- Austin Ward, ESPN Staff Writer
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COLUMBUS, Ohio -- Tyvis Powell doesn't have to look hard for an example of a guy who has thrived under similar circumstances.
Last season, in fact, his big brother on the team had already walked the path of redshirting as a freshman defensive back and then made his way into the starting lineup in his first game on the active Ohio State roster.
Certainly there are some differences in the skill sets of Powell, a tall nickelback, and Bradley Roby, a physical freak who ranks among the best cornerbacks in the nation. But the last player to sit out a year and then become an instant starter like Powell on Saturday against Buffalo was Roby in 2011. That kind of company can bode well for a player who debuted with five tackles and has room to grow.
There were a few people surprised to see you out there starting on the first day of spring practice. Were you expecting to be thrown into the lineup coming off a redshirt year?
Tyvis Powell: Honestly I wasn’t, I’m not going to lie to you. But in January, coach [Urban] Meyer handed out self-evaluation forms to everybody, and after reading some of the questions that were on it, basically what are you doing to help the team and rating yourself, when I rated myself honestly, I felt like I wasn’t really doing anything to help the team. I felt like I was just here, and I didn’t want to be like that. When I recap my life later on, I don’t want to say I was just here. I want to do something to basically make a statement, make a name for myself. What I did was take the winter offseason and just basically work hard, get extra reps, make sure I constantly drilled and got with the older people who were still here, asked them questions about the game. They all helped me out, and then when it came to spring, the strength coaches were telling them, ‘Yeah, Tyvis is coming along.’ I went to meet with [defensive coordinator Luke] Fickell, and he said they wanted to see me at the Star position [in nickel]. So I just went out there Day 1 and tried it, and I’m still here.
You get the evaluation in January, but obviously you’d been feeling some of this stuff while sitting out the year. Was it a frustrating experience to be on the shelf? How did you handle it?
TP: I’m not going to lie to you, at first it was difficult for me to really handle it. Coming out of high school, I was known as a top player. Then to get here and you’re not really doing anything to contribute to the team, it really broke my heart, honestly. Back in the day, I used to write these blogs for the fans and tell them how I wanted to work hard for them, and I kind of felt like I was letting the fans down. When they told me I was redshirting, at first I was depressed about it. Now when I look back on it, I don’t think I was ready to play last year. [Former Ohio State safety] Orhian [Johnson] asked me, ‘Do you really think you’re ready to play?’ I thought about it, and it was like, no, I don’t think I am. Then I talked to Roby, he was my big brother, and he told me every day, you’ve only got one chance to live this life, you should make the best out of every opportunity you get. What I would do is, I was on scout team, so I approached it like, ‘OK, this is my chance.’ I was going against the starters every day, Devin Smith and Philly Brown, and I’m trying to work on my technique and those guys really helped me out. They would point out that I should watch their hips or tell me to pay attention to certain things, help me out to make me a better player. And then, obviously, [cornerbacks coach Kerry] Coombs was staying on me every day. By the end of the year, I started making plays on scout team and the offensive coaches were referencing me to Coach Coombs and telling him I was out there making plays.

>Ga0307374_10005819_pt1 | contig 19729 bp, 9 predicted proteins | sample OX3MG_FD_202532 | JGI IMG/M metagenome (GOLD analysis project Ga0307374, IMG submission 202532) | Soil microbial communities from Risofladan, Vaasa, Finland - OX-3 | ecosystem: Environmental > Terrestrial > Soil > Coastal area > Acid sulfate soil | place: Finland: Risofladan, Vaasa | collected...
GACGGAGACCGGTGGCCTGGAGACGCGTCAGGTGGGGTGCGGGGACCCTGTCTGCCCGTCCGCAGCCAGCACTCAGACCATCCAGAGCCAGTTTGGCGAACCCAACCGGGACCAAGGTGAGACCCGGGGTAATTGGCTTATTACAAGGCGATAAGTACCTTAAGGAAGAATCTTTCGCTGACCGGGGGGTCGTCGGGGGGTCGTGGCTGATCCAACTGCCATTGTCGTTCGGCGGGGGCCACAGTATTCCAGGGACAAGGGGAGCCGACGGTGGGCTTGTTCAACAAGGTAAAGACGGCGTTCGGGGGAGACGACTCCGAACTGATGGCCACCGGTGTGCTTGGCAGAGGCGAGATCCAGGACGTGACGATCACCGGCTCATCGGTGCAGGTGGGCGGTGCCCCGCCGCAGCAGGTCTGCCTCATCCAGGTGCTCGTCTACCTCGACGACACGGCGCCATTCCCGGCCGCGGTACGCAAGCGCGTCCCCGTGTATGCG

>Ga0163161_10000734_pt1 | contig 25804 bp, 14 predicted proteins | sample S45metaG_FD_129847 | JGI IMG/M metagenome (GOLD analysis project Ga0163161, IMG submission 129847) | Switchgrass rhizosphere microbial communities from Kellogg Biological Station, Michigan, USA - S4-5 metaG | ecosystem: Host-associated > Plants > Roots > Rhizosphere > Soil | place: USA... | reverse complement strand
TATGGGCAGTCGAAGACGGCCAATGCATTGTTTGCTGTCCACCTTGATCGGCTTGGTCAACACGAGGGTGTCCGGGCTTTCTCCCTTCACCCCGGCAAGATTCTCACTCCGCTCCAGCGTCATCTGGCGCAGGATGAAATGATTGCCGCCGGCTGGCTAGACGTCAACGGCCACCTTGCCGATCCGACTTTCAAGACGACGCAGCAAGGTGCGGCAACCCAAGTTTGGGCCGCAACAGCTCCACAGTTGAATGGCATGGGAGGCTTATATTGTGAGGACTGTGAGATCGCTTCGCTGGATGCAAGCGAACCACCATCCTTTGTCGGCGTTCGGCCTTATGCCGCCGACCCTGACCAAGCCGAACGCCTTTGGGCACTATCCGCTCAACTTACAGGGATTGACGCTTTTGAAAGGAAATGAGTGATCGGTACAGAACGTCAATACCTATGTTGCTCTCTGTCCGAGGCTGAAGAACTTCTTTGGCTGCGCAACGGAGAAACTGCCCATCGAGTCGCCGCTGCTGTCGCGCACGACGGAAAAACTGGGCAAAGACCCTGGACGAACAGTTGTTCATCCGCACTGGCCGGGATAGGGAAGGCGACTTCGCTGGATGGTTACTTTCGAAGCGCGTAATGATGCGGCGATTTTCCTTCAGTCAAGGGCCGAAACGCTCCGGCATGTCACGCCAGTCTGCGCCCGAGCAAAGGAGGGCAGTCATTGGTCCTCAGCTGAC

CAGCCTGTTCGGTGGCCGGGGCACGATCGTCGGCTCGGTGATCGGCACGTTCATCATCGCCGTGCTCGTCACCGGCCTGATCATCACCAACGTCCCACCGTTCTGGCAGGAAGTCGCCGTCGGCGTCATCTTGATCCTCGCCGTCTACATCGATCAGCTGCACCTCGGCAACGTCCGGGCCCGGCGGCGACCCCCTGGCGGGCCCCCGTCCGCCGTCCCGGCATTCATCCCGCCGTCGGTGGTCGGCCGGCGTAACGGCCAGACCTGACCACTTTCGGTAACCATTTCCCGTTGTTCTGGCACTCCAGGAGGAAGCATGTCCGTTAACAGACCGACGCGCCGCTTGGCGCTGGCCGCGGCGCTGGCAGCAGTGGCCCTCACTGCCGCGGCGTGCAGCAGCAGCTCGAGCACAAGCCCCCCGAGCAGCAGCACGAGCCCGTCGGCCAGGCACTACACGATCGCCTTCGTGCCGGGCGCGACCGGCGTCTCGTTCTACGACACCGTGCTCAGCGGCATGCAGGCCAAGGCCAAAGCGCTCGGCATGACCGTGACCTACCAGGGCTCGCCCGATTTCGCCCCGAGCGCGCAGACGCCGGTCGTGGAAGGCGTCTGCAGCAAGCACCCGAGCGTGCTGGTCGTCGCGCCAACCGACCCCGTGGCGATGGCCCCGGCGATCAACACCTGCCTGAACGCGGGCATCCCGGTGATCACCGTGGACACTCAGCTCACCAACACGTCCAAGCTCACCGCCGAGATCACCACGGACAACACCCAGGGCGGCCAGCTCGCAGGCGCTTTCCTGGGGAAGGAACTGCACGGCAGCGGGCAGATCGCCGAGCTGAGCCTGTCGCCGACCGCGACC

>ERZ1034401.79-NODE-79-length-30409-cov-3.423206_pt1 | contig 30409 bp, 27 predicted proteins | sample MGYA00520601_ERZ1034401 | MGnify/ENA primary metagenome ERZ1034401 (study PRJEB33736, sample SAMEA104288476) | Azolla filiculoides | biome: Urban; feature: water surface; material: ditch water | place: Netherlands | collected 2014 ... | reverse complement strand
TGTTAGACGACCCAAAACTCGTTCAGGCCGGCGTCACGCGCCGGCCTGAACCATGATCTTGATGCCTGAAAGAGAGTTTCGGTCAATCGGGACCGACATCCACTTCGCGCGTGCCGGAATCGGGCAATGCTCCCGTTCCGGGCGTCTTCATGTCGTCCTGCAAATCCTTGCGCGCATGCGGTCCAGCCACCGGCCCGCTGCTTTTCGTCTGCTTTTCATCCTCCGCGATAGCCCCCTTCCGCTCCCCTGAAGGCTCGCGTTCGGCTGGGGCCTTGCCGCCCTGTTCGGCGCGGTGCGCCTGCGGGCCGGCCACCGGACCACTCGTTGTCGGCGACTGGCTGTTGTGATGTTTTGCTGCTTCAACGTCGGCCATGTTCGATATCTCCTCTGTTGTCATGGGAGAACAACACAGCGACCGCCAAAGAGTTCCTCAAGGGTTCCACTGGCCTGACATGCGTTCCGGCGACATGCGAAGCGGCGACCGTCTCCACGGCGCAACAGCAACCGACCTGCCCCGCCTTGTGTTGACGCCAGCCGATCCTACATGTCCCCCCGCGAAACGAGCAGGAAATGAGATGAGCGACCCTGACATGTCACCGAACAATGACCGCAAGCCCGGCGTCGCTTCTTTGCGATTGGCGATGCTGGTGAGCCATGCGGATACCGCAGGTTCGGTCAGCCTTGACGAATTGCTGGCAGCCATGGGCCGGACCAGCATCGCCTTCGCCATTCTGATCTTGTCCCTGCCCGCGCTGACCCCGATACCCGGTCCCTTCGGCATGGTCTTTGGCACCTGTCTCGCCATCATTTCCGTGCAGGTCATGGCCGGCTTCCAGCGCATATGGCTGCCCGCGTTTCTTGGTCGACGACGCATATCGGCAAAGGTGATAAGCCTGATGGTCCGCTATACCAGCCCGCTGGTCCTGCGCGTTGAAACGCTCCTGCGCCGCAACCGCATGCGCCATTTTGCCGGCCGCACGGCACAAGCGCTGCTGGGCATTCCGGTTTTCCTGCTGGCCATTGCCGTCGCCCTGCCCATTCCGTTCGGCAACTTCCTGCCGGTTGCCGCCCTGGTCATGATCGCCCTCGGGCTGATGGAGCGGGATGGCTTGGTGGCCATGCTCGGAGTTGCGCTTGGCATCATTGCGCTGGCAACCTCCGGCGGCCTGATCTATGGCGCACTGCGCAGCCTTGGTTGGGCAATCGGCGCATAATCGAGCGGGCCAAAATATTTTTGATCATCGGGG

Coombs has made it well known how hard he was on you last year. What is your relationship with him like, and was there any adjustment period with that aggressive style?
TP: Not really, because I would say my high school coach, Sean Williams [at Bedford High School in Ohio] used to talk to me just like that. He was on me, anything I did wrong he’d let me know. He’d tell me, ‘Tyvis, this is how they’re going to talk to you on the next level.’ He basically prepared me for it, so when Coach Coombs did it, I kind of liked it. I need that energy. I’d rather him get on me and try to correct me like that than not say anything at all, that would be like giving up on me. That energy, I appreciate it now, I think it made me better. I got it, the way he talked to me, he brought this inner me out of me, got me mad and [I] started making plays better.
After all that happened in the last year, you get on the field on Saturday as a starter in the win over Buffalo. Take me through the emotions out there.
TP: Oh man, first I had to get up and thank God about it. Basically, for the first time playing in the Shoe and knowing you’re going to play, I couldn’t sleep that night. I was in the hotel tossing and turning. I only caught a little bit of sleep, but when it was game time, I was hype, ready to go. Once the ball is kicked off, and you’re with your friends, it’s just fun. At first it’s like, ‘Oh, my God, it’s fast, it’s unbelievable out here.’ But as the game went on, I kind of realized to myself it was the same game I’ve been playing since I was 9 years old -- just a little bit faster. I was able to adjust and be able to make some plays.
Were you happy with the debut and how you played?
TP: I mean, I wouldn’t say I’m satisfied. I’m never satisfied. [I'm] very hard on myself and trying to figure out what things I can do better. So, for my first game in the Shoe, I would say I did decent. I made a couple errors, and they weren’t big, but I’d rather eliminate all errors and play a perfect game. But stuff happens, and I’ve got to get better every week.
11hAndrea Adelson and Austin Ward